MEXICO CITY ( Associated Press) – Nicaraguan President Daniel Ortega on Thursday slammed the latest US sanctions on his country’s mining industry and 500 of its executives, warning that if Washington continues to punish his government “there will be more immigrants in it”. Will be.” at its limit.
Speaking at a ceremony for the anniversary of the Ministry of the Interior, Ortega said the United States is the country that has “imposed the most sanctions in the world” and “has caused the most damage,” and “then what are they? There is a complaint about immigrants”.
This week Washington announced sanctions on former Colonel Lenin Cerna, the director general of mines and the former head of Sandinista intelligence. It also withdrew the visas of 500 Nicaraguan judges, prosecutors and other government officials.
The executive order virtually makes it illegal for Americans to do business with Nicaragua’s gold industry. This is the first time that the United States has focused on a specific sector of the Nicaraguan economy, and in the future it may expand to include other industries that are considered sources of financing for the Ortega government.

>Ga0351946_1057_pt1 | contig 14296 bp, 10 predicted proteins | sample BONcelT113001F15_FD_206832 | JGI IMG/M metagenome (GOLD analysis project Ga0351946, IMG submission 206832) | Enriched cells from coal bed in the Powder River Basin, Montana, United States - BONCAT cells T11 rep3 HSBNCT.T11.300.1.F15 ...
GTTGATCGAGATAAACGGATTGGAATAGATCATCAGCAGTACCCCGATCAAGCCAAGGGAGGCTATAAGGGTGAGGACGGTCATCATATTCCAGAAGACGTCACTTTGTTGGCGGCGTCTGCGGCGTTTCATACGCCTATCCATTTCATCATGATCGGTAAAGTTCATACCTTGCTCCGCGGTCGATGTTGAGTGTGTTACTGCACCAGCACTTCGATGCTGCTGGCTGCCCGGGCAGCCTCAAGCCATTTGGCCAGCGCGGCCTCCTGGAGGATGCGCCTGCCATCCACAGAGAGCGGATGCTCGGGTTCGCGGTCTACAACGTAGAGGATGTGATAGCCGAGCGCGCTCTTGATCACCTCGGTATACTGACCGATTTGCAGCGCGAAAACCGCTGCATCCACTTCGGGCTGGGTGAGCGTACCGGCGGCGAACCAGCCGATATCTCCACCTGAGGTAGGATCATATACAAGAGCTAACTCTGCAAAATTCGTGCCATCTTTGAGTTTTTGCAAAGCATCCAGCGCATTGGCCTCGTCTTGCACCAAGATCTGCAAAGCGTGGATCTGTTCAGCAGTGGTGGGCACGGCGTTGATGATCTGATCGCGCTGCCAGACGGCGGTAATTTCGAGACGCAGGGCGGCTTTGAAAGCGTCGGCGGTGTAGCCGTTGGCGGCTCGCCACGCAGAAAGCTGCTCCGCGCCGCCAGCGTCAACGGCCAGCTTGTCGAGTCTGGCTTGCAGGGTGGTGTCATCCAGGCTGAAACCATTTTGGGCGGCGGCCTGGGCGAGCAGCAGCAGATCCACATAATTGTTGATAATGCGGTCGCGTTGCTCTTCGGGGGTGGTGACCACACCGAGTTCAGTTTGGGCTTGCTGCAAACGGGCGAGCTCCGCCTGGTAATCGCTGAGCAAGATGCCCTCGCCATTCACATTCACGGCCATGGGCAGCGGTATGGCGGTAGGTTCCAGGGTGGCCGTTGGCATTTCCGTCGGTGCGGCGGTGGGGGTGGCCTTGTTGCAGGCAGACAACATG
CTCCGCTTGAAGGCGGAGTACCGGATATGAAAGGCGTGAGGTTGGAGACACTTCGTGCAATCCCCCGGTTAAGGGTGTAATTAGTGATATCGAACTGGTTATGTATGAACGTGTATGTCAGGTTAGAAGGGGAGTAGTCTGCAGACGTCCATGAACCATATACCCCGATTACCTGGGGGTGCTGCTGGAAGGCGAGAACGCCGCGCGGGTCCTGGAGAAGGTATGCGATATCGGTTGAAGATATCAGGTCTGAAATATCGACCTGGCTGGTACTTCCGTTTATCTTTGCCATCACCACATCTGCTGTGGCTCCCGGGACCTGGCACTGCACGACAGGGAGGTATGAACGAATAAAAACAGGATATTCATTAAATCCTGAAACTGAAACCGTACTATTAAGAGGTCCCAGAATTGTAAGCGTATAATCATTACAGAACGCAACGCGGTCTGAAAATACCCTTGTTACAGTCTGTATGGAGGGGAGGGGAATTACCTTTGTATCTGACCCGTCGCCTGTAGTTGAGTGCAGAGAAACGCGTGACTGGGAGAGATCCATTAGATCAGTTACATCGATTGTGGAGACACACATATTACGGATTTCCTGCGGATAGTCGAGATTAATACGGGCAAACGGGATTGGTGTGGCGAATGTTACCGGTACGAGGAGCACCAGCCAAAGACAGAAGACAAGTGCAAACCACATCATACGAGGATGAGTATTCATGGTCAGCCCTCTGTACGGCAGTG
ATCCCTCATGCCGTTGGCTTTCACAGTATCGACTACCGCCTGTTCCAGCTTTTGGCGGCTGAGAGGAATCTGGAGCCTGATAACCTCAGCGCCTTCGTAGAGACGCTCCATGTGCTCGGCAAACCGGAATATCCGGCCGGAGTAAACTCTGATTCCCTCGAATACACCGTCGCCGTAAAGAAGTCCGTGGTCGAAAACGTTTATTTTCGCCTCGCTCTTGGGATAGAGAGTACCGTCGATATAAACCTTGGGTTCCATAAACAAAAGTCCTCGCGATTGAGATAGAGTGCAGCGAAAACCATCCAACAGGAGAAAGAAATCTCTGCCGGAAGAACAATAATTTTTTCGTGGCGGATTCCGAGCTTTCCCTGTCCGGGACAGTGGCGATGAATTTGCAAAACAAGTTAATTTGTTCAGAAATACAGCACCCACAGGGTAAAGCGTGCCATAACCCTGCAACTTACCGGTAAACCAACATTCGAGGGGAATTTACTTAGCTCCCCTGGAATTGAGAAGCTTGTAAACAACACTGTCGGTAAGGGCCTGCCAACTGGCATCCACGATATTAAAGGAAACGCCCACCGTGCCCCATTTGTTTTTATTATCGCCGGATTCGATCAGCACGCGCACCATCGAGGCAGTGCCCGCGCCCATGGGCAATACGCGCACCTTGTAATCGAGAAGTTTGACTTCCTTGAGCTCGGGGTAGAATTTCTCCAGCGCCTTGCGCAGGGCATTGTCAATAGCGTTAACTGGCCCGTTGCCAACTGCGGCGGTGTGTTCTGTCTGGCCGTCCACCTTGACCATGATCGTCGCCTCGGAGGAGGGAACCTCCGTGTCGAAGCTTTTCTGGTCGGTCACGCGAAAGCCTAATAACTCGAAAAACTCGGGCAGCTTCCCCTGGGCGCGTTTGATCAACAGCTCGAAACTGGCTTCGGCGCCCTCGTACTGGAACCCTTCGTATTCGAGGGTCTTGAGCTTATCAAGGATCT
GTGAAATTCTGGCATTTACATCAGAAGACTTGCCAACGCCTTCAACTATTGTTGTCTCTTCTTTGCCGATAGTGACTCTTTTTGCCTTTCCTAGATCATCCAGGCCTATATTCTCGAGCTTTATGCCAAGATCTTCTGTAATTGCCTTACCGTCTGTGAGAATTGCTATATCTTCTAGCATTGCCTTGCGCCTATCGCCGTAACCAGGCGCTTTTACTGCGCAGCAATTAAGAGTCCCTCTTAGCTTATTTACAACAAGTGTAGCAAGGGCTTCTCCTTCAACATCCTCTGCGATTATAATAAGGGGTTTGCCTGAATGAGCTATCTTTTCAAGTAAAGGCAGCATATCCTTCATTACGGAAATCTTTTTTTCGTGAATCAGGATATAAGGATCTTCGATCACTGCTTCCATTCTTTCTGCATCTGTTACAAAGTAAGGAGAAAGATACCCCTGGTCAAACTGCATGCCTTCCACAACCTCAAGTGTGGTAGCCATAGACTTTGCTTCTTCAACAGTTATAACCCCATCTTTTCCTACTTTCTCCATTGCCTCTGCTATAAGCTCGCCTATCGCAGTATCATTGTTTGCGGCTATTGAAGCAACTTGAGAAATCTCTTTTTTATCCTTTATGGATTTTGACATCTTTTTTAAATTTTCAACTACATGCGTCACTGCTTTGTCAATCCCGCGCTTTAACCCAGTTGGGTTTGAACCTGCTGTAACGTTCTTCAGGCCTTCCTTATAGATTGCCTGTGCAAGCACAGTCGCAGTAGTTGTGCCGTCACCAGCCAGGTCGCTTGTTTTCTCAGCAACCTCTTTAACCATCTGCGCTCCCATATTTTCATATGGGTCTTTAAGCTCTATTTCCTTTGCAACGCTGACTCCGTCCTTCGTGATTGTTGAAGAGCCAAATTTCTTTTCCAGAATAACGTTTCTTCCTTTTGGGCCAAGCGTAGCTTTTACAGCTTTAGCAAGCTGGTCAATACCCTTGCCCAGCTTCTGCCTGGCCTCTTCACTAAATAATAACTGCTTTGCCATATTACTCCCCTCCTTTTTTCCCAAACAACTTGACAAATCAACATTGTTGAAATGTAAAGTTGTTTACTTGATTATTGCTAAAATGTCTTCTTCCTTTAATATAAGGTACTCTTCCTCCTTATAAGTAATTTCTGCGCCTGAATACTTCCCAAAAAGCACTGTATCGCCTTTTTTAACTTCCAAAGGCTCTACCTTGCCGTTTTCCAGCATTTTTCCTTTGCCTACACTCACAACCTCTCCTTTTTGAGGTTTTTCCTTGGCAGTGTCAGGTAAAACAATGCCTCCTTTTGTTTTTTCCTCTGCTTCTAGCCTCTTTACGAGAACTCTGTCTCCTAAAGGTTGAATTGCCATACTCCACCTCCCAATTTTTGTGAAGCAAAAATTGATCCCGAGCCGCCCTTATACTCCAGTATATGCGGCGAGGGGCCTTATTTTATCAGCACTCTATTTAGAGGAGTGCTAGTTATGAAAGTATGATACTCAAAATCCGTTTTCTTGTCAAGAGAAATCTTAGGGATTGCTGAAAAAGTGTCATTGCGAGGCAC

“Keep on banning and more immigrants will go to the United States. As much as they want to close the doors, there is no door they can be close to immigrants,” the Sandinista leader argued in his first reaction to the new Washington sanctions.
The decision also paved the way for the US government to restrict investment and trade with Nicaragua, measures that provoked severe sanctions imposed by the United States in the 1980s on Ortega’s first Sandinista government during the bloody civil war.
Ortega denounced the sanctions that President Joe Biden’s government is also applying to Cuba and Venezuela, arguing that they are “terrorist policies” that are “violating the right to work” in those countries.
The president made his statement hours after the publication of reports and videos in digital media that showed large numbers of Nicaraguans forming long lines at the main immigration offices in Managua, apparently to process passports and emigrate.
According to data from the Inter-American Commission on Human Rights, more than 100,000 Nicaraguans have left the country since the 2018 social protests, which sparked a serious political crisis. The majority, according to that organization, are people who have faced political persecution and requested asylum in Costa Rica.